Recent studies have uncovered potential toxins and carcinogens within
the active and inactive ingredients of Monsanto’s Roundup® weed-killer.
Corporate media outlets have intentionally downplayed studies
confirming the risks associated with Roundup to satisfy corporate and
political interests. The lack of investigative journalism and critical
analysis jeopardizes the health of agriculture producers and consumers
Following an announcement from the World Health Organization (WHO) in March of
2015, major agricultural company Monsanto faced lawsuits regarding
the safety of active and inactive ingredients in Roundup® weed-killer.
On March 20, 2015, the WHO ruled that the main ingredient in Monsanto’s
Roundup®, glyphosate, is “probably carcinogenic”.
Subsequently, claims that glyphosate exposure resulting from Roundup®
resulted in non-Hodgkin’s lymphoma, among others cancers, led to multiple lawsuits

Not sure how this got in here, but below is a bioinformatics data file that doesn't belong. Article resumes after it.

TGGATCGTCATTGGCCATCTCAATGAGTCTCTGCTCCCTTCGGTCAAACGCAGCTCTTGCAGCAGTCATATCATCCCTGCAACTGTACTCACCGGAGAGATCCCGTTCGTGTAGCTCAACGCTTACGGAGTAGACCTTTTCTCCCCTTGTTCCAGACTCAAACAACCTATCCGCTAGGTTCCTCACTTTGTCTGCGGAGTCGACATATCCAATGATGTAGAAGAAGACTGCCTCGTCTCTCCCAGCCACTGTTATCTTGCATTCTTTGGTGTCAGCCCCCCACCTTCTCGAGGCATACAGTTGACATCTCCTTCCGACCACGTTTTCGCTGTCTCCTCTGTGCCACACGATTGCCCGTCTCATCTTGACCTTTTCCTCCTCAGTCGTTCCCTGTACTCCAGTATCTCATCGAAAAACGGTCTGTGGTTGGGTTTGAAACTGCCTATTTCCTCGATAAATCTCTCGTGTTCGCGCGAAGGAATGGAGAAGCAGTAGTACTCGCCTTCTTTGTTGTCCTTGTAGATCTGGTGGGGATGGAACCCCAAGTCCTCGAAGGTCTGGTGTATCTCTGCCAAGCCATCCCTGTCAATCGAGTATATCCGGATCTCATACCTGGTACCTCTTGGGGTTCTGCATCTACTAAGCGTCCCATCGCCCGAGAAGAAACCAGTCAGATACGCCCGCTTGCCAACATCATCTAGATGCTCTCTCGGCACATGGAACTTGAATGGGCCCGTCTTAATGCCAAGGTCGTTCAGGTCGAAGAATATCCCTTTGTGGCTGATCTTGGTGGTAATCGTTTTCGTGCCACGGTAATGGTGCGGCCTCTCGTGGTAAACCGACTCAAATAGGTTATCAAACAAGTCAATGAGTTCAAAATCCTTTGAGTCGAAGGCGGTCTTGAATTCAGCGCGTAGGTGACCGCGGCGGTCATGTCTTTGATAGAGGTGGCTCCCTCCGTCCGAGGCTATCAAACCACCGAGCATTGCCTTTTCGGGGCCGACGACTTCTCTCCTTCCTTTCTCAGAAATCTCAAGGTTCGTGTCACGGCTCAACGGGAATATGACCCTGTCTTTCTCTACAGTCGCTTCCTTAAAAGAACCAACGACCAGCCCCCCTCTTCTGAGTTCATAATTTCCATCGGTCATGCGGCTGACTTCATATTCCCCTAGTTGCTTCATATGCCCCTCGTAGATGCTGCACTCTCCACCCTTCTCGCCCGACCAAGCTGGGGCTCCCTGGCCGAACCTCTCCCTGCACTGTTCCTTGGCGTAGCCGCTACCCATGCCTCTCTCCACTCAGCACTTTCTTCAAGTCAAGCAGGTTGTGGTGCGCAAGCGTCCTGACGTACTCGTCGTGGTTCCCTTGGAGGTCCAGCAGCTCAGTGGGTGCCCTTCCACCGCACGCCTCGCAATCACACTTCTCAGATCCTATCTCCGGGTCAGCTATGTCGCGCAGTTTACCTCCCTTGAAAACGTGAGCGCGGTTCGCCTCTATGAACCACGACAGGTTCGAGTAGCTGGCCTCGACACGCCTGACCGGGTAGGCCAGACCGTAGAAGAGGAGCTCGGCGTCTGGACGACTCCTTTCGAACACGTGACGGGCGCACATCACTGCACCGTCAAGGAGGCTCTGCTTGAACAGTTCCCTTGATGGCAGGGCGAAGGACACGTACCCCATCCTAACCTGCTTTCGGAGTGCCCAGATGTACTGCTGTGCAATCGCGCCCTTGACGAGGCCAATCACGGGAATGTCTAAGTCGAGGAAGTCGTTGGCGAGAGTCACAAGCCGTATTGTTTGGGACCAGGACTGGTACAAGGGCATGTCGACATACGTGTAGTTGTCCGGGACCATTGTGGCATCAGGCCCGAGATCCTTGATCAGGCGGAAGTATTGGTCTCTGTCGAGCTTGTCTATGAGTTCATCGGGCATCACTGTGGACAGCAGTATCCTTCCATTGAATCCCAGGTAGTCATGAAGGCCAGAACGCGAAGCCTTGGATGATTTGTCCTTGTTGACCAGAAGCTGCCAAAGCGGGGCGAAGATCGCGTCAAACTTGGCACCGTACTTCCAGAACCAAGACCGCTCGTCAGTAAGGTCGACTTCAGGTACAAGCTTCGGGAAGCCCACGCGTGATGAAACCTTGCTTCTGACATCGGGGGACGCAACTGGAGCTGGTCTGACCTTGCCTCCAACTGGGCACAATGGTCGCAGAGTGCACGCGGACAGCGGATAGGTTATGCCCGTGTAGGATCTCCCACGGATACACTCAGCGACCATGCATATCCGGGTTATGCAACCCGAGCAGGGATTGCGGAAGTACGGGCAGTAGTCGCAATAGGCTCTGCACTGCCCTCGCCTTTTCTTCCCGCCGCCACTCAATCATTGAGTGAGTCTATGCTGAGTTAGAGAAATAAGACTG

against Monsanto. On May 17, 2016, independent news outlet, The
Intercept, published “New Evidence About The Dangers Of Monsanto’s
Roundup”. The article
noted that further evidence had been published which argued that
ingredients in Roundup® labeled as “inert ingredients” also posed health
risks. One such “inert ingredient” included chemical polyethoxylated
tallowamine (POEA). In 2014, Germany banned POEA following lung
inflammation in a worker exposed to the chemical. In addition, the
European Commission, the European Union’s executive body, made moves to
ban POEA as well. In April 2016, the French national health and safety
agency, ANSES, began to ban the combination of POEA and glyphosate.
Increased scrutiny regarding the safety of the inactive ingredients’
stemmed from the company’s requirement to declare active ingredients,
while inactive ingredients remain undeclared. Independent news outlets
such as The Intercept, Infowars and Activist Post covered the developing story while corporate media outlets offered minimal and modulated coverage.
Glyphosate is one of the most widely used agricultural chemical of all time; its
toxicity alongside other ingredients in products such as Roundup® pose mutual risk to agriculture producers and consumers alike.